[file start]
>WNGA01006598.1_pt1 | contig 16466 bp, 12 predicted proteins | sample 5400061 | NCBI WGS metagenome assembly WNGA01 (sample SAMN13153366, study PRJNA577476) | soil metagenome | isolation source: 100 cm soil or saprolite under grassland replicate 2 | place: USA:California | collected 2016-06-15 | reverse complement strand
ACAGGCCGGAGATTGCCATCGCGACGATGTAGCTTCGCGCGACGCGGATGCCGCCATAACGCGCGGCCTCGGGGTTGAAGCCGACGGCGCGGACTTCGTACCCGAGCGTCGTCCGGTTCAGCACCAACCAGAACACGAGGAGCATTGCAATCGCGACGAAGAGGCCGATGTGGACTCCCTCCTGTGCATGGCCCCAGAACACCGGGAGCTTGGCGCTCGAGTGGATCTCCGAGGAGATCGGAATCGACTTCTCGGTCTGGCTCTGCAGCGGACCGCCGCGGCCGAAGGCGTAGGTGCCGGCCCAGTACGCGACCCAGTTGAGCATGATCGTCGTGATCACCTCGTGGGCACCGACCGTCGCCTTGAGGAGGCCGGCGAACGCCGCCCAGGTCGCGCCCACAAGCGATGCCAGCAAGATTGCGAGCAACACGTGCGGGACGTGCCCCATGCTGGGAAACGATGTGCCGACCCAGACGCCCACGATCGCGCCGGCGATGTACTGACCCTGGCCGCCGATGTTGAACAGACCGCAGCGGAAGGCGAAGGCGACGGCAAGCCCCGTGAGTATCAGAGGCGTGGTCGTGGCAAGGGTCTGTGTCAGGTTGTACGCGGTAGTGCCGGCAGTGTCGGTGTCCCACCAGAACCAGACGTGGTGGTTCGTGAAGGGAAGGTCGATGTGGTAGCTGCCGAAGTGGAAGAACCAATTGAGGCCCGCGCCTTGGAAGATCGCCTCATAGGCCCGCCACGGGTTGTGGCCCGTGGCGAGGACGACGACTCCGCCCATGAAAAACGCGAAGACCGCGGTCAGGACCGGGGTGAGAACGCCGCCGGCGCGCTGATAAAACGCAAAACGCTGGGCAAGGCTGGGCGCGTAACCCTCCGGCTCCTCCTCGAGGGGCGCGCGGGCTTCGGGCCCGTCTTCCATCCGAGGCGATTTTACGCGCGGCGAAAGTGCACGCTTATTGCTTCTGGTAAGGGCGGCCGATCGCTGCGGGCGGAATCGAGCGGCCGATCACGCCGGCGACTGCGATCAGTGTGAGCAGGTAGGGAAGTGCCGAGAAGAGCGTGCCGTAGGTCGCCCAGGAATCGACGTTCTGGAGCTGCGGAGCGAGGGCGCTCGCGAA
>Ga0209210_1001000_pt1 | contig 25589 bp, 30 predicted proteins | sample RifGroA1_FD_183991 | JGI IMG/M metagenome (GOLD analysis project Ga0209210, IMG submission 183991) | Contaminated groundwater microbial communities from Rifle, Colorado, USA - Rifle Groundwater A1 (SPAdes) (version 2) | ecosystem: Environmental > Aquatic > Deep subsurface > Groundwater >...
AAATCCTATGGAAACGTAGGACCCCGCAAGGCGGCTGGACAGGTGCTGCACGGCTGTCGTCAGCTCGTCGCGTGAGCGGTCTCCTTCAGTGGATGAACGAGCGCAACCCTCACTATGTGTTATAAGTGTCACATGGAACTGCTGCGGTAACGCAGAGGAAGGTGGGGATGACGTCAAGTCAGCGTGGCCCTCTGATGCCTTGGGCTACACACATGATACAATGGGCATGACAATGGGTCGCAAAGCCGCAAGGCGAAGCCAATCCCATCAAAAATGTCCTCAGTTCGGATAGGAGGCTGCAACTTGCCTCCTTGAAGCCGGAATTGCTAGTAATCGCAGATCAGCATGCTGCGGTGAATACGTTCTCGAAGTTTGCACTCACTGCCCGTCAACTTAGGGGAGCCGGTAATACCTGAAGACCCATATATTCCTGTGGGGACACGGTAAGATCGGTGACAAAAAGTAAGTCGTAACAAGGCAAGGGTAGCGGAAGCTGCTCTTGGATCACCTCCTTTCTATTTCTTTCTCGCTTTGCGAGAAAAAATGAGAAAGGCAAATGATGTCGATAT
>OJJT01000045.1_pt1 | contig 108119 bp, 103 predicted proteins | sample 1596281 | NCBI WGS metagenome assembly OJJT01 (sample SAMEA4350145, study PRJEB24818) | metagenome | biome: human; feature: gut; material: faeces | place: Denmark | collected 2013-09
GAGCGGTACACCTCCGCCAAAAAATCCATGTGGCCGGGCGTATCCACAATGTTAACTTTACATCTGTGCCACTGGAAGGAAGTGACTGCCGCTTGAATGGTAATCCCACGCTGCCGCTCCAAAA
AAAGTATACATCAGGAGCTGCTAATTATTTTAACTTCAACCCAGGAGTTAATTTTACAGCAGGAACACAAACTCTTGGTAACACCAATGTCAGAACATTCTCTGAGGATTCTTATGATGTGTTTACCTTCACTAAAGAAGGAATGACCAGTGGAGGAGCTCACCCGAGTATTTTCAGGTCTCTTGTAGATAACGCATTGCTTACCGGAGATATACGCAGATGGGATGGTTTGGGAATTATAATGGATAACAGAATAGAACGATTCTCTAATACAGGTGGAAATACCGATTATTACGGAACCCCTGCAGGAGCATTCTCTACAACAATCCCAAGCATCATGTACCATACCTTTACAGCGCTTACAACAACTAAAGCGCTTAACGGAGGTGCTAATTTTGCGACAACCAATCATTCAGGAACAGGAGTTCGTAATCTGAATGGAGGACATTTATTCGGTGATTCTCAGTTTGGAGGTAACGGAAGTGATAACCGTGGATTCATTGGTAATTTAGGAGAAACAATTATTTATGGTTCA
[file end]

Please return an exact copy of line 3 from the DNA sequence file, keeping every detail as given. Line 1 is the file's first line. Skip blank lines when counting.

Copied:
>Ga0209210_1001000_pt1 | contig 25589 bp, 30 predicted proteins | sample RifGroA1_FD_183991 | JGI IMG/M metagenome (GOLD analysis project Ga0209210, IMG submission 183991) | Contaminated groundwater microbial communities from Rifle, Colorado, USA - Rifle Groundwater A1 (SPAdes) (version 2) | ecosystem: Environmental > Aquatic > Deep subsurface > Groundwater >...